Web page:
665,690 children receiving individual learning materials
121,769 households reached with UNICEF-funded humanitarian cash transfers
Funding requirements for 2023
Country needs and strategy
Sri Lanka is in the middle of an acute economic crisis that is expected to continue throughout 2023, with an estimated 6.2 million people, including 2.9 million children, in urgent need of humanitarian assistance in 2023. In a context of soaring inflation, heightened income insecurity and scarce availability of essential products (e.g., food, fuel, fertilizers and medicines), families are unable to meet their basic needs. Throughout 2022, recurring and frequent natural hazards continued to affect the agriculture sector, contributing to low yields. With the forecast 40 per cent reduction in food production compared with previous years, food insecurity could further deteriorate from October 2022 to February 2023. While 5.3 million people were already skipping meals as a coping strategy, this number is expected to increase drastically in the coming months with the combined impact of climate-induced natural hazards and a political impasse.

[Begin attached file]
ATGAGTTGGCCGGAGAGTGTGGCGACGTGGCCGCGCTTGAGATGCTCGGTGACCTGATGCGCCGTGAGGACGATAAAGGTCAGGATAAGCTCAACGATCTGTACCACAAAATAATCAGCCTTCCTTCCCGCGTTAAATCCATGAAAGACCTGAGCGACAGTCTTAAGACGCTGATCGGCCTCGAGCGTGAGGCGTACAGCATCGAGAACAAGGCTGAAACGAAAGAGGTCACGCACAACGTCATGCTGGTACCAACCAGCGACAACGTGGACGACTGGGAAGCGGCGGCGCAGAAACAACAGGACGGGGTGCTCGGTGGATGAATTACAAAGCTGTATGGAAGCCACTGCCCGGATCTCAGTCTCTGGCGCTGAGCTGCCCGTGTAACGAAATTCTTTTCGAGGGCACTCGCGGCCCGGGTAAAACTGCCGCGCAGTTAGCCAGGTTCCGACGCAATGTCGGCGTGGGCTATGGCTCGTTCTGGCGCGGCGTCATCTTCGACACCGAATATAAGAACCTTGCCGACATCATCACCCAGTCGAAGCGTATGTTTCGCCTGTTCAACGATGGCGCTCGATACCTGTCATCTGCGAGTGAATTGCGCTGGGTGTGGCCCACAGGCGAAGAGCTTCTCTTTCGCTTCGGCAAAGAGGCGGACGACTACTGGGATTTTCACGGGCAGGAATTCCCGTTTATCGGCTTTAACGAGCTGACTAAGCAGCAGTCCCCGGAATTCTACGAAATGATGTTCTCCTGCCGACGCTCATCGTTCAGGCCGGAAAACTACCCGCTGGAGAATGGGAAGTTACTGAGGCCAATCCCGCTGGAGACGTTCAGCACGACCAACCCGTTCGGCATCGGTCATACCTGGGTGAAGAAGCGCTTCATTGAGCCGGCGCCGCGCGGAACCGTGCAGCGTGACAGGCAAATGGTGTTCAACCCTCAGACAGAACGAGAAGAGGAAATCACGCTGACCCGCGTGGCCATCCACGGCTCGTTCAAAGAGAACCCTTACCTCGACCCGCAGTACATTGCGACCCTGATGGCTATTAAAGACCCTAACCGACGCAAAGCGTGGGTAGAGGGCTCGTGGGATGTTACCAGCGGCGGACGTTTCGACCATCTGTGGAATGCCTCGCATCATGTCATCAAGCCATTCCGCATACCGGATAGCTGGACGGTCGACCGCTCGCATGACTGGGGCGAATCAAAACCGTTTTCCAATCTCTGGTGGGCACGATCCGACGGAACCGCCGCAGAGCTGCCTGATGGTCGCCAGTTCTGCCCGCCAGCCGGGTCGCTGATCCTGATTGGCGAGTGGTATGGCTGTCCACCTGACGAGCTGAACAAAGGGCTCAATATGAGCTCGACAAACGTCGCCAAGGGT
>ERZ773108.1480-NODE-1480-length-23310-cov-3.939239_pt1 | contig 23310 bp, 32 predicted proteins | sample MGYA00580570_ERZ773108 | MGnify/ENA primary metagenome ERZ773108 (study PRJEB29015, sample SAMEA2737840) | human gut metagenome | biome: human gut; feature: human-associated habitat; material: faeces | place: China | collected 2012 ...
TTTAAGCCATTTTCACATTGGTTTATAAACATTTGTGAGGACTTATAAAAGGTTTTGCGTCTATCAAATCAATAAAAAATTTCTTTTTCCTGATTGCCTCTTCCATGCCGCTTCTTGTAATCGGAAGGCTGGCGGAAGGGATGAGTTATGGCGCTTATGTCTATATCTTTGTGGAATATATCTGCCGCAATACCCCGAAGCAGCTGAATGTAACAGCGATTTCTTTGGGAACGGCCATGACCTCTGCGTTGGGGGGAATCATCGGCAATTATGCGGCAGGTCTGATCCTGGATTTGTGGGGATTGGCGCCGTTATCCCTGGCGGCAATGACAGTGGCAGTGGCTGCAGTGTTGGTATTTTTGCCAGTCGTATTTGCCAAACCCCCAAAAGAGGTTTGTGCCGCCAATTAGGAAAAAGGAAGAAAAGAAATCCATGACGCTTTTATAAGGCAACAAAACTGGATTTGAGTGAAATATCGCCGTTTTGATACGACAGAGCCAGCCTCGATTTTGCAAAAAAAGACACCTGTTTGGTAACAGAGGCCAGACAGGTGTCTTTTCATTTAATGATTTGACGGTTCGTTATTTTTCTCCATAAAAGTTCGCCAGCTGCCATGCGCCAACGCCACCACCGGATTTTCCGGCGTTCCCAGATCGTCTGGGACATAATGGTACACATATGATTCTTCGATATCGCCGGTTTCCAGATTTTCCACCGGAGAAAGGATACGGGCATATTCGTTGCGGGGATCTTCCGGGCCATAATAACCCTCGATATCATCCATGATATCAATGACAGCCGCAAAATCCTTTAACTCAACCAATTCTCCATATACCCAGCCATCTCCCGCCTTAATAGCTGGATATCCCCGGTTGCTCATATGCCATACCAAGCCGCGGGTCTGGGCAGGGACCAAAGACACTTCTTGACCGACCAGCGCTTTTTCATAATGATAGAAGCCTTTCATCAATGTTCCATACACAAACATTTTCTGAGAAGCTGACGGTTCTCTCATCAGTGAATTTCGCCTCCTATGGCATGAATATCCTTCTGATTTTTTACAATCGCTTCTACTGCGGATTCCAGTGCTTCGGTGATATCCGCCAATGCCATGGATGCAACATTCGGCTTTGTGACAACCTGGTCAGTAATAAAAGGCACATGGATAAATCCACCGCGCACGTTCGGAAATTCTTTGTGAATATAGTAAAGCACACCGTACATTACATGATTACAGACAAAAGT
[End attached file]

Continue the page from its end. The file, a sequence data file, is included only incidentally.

From an already alarming nutrition situation in the country, particularly 'very high' wasting, according to World Health Organization thresholds, the child malnutrition level is projected to worsen in the coming months. Provision of safe drinking water, particularly in water-scarce rural and estate areas, is hampered due to lack of funding for operation, maintenance and importation of water treatment chemicals. If the situation is not addressed urgently, children will be at a significant risk of waterborne diseases. Essential health services have been severely affected by critical shortages of medicines, affecting pregnant and lactating women and children.